As at Budget, Australian economic growth is forecast to moderate in 2008-09 under the weight of tighter monetary policy, continued global financial market strains and slowing world growth. Further out, growth is expected to remain restrained in 2009-10 as tight monetary policy settings remain in place to ease inflationary pressures. On the expenditure side, the easing is expected to be most pronounced for household consumption and dwelling investment. Indeed, growth in dwelling investment for 2008-09 has been revised down by 1½ percentage points to ½ a per cent since Budget.
The most striking development since Budget has been the rapid escalation in global oil prices, which have risen by around 15 per cent in Australian dollar terms from the assumptions underlying the Budget. Reflecting Australia's position as a net importer of oil, the higher prices are expected to offset some of the gains in the terms of trade which are now forecast to increase by 15 per cent in 2008-09, slightly lower than the Budget forecast of 16 per cent. The increase in oil prices more than offsets stronger iron ore export prices relative to Budget, which are now 85 per cent higher for the 2008-09 Japanese fiscal year. The terms of trade are assumed to remain flat in 2009-10, although there is considerable uncertainty as to the future direction of commodity prices.
Escalating world oil prices have also added to existing inflationary pressures, lifting our inflation forecasts by around ¼ percentage point through the forecast period. Headline CPI is now expected to grow by 4¼ per cent through the year to the June quarter 2008 and 3½ per cent to the June quarter 2009, before returning to the top of the RBA's target band in early 2010 as domestic demand growth eases.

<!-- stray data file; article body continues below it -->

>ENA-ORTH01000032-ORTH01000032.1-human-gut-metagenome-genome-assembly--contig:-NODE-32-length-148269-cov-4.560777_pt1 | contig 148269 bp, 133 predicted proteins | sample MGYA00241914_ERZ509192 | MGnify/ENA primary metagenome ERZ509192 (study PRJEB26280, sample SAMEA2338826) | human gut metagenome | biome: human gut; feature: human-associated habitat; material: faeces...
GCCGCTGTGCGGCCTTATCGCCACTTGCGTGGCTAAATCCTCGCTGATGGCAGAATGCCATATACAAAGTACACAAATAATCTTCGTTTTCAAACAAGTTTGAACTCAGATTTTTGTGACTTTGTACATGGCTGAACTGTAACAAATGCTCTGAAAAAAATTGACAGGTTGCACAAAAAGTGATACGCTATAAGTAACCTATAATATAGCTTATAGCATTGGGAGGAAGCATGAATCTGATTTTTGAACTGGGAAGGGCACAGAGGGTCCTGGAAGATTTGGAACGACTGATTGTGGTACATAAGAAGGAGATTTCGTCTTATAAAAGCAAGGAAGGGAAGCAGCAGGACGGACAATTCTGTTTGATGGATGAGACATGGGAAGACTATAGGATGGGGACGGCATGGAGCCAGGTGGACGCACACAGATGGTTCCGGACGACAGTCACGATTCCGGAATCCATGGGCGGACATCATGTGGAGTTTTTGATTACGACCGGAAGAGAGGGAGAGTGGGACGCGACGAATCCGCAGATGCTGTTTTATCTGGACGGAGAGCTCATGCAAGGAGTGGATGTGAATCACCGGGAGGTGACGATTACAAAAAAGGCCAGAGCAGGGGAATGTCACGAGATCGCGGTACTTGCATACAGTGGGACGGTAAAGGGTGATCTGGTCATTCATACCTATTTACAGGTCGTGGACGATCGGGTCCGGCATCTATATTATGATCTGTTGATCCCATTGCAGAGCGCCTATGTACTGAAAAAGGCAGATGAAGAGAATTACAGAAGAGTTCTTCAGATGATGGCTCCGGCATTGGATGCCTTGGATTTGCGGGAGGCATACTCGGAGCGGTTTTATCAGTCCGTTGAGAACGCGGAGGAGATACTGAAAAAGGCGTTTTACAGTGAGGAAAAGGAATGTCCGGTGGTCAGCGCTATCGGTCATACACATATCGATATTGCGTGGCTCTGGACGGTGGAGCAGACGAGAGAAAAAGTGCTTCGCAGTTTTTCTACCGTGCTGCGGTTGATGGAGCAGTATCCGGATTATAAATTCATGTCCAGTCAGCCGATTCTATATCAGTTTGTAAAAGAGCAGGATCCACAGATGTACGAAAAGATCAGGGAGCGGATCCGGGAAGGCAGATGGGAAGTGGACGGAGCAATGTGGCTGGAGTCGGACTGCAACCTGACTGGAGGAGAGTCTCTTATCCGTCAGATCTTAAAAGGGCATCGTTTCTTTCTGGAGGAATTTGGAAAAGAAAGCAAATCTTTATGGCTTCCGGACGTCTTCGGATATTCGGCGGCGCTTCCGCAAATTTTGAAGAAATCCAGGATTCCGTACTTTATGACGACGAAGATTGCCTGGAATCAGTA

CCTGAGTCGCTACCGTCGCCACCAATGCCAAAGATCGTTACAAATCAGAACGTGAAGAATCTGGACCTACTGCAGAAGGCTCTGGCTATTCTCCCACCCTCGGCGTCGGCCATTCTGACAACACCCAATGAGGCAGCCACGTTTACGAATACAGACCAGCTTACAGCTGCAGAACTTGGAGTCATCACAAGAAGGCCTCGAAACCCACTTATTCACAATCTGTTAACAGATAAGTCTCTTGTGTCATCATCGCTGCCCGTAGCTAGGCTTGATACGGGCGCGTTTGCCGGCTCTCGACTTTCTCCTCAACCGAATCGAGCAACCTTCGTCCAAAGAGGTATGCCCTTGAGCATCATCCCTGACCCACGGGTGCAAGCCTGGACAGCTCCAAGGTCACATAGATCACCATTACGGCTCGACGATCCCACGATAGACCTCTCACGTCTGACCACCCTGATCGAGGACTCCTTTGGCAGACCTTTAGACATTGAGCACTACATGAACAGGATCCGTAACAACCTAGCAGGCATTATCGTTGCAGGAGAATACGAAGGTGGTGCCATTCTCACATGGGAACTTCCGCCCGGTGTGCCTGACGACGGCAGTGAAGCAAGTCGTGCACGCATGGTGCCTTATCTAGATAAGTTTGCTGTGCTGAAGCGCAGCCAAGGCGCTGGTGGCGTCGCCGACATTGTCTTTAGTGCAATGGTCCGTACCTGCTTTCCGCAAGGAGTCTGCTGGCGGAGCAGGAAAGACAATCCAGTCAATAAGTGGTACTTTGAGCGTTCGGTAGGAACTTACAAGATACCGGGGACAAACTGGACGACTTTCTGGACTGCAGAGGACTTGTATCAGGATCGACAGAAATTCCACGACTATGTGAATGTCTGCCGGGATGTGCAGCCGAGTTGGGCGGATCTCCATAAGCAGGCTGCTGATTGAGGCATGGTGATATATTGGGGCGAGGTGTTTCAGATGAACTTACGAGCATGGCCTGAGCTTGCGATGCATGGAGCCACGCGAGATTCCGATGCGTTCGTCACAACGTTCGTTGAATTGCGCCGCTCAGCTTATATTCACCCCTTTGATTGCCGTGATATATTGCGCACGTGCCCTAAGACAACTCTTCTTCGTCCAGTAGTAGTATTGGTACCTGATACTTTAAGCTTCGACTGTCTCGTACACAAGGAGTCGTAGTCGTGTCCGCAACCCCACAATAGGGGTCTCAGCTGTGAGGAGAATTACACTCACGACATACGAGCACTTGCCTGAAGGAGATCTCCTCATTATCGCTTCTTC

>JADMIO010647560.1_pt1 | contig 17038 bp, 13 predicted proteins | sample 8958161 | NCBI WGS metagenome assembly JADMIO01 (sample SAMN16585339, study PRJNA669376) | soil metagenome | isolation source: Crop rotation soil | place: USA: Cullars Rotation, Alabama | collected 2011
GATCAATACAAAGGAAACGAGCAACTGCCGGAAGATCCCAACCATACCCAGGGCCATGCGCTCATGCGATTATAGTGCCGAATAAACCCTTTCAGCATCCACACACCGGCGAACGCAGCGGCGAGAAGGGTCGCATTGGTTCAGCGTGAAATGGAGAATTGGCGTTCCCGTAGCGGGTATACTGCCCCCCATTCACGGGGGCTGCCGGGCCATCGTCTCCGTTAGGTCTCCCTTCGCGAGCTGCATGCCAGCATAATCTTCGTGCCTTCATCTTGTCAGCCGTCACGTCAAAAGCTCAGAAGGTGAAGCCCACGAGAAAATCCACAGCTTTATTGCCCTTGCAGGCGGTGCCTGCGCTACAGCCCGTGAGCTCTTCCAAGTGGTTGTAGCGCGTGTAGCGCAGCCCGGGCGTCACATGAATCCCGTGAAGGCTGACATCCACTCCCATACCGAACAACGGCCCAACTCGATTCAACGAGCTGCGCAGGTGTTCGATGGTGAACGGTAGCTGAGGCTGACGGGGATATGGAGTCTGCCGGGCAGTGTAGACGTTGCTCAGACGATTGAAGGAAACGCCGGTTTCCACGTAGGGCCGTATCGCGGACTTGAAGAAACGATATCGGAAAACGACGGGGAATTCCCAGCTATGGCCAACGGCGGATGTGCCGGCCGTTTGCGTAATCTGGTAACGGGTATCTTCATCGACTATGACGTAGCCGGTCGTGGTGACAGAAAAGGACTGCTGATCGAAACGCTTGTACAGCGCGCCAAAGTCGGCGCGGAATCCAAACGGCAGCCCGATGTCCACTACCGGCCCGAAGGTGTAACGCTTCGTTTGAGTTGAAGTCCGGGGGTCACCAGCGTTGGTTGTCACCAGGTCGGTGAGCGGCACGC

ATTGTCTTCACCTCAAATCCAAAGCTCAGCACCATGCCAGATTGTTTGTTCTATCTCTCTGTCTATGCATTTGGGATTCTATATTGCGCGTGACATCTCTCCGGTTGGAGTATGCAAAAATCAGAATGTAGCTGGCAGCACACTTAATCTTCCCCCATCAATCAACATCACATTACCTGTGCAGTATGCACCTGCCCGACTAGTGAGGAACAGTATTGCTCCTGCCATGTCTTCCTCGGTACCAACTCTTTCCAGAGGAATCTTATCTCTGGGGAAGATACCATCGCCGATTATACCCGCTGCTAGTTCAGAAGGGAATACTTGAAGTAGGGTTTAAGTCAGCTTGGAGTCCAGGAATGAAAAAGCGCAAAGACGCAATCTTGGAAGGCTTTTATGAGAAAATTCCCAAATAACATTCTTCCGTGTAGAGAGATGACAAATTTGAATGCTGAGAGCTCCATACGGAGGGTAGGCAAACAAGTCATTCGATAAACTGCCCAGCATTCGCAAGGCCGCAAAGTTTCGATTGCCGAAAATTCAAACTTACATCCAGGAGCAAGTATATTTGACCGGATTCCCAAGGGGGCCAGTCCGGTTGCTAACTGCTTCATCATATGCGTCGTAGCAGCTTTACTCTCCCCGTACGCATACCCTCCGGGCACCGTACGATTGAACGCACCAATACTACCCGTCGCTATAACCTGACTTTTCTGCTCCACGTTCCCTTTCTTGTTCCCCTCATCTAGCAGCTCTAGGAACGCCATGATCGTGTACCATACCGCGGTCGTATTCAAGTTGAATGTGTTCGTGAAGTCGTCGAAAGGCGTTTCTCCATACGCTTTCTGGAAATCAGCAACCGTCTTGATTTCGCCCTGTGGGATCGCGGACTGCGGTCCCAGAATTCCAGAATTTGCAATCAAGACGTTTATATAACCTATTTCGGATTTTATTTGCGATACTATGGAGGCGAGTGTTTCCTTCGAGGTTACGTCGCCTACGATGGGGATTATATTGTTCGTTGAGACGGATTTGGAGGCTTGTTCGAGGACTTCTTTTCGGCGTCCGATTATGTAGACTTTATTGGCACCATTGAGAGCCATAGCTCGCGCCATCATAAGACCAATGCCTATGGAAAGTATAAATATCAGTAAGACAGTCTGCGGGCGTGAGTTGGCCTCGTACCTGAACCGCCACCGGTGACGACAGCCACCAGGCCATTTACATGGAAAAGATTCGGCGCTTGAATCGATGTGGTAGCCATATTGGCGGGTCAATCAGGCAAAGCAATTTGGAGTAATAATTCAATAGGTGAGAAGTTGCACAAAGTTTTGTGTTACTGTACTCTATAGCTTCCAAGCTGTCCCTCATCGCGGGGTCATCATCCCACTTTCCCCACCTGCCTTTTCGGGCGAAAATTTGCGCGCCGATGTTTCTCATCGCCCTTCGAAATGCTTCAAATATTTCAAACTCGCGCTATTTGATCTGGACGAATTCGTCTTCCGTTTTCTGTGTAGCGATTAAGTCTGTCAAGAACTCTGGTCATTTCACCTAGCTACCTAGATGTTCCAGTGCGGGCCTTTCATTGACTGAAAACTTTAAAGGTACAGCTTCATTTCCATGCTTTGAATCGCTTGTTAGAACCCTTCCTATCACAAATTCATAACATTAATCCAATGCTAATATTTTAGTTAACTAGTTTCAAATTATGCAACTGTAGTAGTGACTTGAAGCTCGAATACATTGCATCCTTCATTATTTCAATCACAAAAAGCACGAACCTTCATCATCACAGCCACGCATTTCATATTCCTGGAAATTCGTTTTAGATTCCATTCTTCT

The explosion at the natural gas production facilities at Varanus Island off Western Australia is expected to impact on the forecasts, reflecting increased imports of fuels to replace the lost supply, some interruption to non-rural commodities exports and some run-down in stocks. As a result of this incident, and the continued appreciation of the Australian dollar, net exports are now expected to subtract 1¼ percentage points from GDP growth in 2008-09, detracting ¼ percentage point more than at Budget.
Table 1: Key Domestic Forecasts - June Informal Round compared with Budget
Source: ABS Cat. No. 5206.0, 6345.0, 6401.0, 6202.0 and Treasury.
Employment growth is forecast to moderate in 2008-09 and 2009-10, consistent with an easing in non-farm GDP growth. In through the year terms, employment is forecast to grow by 2½ per cent to the June quarter 2008, before slowing to 1¼ per cent to the June quarter 2009 and 1½ per cent to the June quarter 2010. At the same time, the participation rate is expected to remain at around the record level of 65¼ per cent over the forecast horizon, supported by the high rates of participation from skilled immigrants. The unemployment rate is expected to reach 5¼ per cent by late 2009.
The CAD is expected to have peaked at 7 per cent of GDP in the March quarter 2008, and is forecast to narrow to 5 per cent of GDP in 2008-09 and 5¼ per cent of GDP in 2009-10. Small trade surpluses are expected in 2008-09 and 2009-10, partially offset by higher remittances of mining profits to foreign investors.
Conditions in the global economy always present risks to our domestic forecasts. Since Budget, concerns about global financial markets have lessened somewhat, but the impact of the recent credit crisis is still expected to dampen growth in the advanced economies in both 2008 and 2009.
Continued strength in commodity prices suggests that the terms of trade will be sustained at a high level in the foreseeable future, and further rises cannot be ruled out. However, sharp falls are also possible should there be a change in global supply conditions and/or a softening in demand from emerging markets, particularly China.
There are also significant risks around the inflation outlook. We have yet to see any sustained easing in oil prices and supply shortages in the housing market will continue to place upward pressure on rents. While wage outcomes have been contained and are expected to remain so over the forecast period, there is a risk that elevated inflation expectations will feed into higher wage claims and put further upward pressure on inflation.
Table 2: Domestic Economy Forecasts(a)